Making Computer Chips Act More Like Brain Cells
The human brain is an incredible calculating machine. Weighing only about three pounds, it can process information a thousand times faster than the fastest supercomputer, store a thousand times more information than a powerful laptop, and do it all using no more power than a 20 watt bulb.
Researchers are trying to replicate this success by using soft, flexible organic materials that can function like biological neurons and may even one day be able to interconnect with them. Eventually, soft “neuromorph” computer chips could be implanted directly into the brain, allowing people to control an artificial arm or computer screen just by thinking about it.
Like real neurons – but unlike conventional computer chips – these new devices can send and receive chemical and electrical signals. “Your brain works with chemicals, with neurotransmitters like dopamine and serotonin. Our materials are able to electrochemically interact with them,” says Alberto Salleo, a materials scientist at Stanford University who wrote about the potential of organic neuromorphic devices in the 2021 Annual review of materials research.
Salleo and other researchers have created electronic devices using these soft organic materials that can act as transistors (which amplify and switch electrical signals) and memory cells (which store information) and other basic electronic components .
The work stems from a growing interest in neuromorphic computer circuits that mimic the functioning of human neural connections, or synapses. These circuits, whether made of silicon, metal or organic materials, function less like those of digital computers than like the neural networks of the human brain.
Conventional digital computers work one step at a time, and their architecture creates a fundamental divide between computation and memory. This division means that the ones and zeros have to shuttle between slots on the computer’s processor, creating a neck for speed and power consumption.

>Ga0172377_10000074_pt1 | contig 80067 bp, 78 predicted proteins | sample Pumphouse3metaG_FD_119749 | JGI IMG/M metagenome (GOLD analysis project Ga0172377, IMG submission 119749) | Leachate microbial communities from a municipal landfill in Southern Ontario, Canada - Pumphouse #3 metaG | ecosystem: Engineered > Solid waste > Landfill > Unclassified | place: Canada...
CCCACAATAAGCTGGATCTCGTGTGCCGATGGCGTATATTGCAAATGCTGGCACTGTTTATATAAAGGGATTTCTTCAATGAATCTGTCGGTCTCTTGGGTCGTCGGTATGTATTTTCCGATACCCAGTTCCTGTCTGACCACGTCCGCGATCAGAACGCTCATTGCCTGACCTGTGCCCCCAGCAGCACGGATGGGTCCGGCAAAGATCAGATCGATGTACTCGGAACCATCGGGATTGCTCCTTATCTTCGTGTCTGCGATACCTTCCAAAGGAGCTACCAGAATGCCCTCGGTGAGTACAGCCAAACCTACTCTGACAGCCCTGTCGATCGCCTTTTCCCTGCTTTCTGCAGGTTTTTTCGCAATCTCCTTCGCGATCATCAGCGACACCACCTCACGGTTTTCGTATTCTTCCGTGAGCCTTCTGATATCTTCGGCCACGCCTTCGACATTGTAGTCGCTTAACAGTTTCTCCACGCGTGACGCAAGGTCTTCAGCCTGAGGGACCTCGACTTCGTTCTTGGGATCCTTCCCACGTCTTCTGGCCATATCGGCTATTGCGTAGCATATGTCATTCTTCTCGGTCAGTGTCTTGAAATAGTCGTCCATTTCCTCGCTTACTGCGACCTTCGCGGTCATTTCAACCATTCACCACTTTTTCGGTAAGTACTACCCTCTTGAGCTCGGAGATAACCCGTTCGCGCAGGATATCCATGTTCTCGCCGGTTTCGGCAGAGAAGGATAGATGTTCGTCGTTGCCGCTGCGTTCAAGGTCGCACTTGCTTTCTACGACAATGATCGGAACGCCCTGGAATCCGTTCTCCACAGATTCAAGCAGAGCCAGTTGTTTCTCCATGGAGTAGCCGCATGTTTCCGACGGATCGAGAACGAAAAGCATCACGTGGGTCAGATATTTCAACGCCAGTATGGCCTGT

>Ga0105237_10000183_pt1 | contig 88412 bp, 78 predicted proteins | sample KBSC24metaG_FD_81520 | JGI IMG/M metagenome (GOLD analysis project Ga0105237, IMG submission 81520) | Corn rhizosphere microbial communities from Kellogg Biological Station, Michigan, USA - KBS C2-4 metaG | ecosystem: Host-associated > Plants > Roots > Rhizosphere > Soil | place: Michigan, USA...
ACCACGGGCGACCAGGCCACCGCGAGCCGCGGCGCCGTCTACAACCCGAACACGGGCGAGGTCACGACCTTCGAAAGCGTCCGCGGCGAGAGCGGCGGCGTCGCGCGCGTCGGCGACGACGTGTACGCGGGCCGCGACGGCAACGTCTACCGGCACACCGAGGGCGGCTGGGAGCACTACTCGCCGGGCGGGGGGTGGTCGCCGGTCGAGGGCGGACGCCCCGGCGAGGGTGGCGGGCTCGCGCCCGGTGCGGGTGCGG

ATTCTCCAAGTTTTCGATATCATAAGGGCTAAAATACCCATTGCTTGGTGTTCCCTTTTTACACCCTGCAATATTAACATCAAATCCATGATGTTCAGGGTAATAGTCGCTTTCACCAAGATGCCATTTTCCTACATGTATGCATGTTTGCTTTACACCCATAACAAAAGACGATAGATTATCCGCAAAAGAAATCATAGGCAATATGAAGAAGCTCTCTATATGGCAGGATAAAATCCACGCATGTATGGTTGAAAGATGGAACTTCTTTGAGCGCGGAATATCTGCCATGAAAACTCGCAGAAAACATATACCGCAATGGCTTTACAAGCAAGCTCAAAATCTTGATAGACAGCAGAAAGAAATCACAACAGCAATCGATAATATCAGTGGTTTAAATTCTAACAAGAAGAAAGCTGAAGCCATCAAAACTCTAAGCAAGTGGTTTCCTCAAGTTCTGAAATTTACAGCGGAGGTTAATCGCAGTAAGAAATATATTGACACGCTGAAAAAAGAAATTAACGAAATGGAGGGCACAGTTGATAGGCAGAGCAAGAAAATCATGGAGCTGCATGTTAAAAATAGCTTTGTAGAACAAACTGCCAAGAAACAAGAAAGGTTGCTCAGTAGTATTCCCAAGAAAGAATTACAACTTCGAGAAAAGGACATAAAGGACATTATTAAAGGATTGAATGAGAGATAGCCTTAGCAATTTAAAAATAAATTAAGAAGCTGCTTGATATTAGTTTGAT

The brain does things differently. An individual neuron receives signals from many other neurons, and all of these signals add up to affect the electrical state of the receiving neuron. Indeed, each neuron serves both as a computing device – integrating the value of all the signals it has received – and as a memory device: storing the value of all these combined signals in the form of an infinitely variable, rather than the zero or -one of digital computers.
Researchers have developed a number of different “memristive” devices that mimic this ability. When you pass electrical currents through them, you change the electrical resistance. Like biological neurons, these devices calculate by adding the values of all the currents to which they have been exposed. And they remember through the resulting value that their resistance takes.
A simple organic memristor, for example, might have two layers of electrically conductive material. When a voltage is applied, the electric current carries positively charged ions from one layer to the other, changing how easily the second layer will conduct electricity the next time it is exposed to an electric current. (See diagram.) “It’s a way of letting physics do the math,” says Matthew Marinellaa computer engineer from Arizona State University in Tempe who studies neuromorphic computing.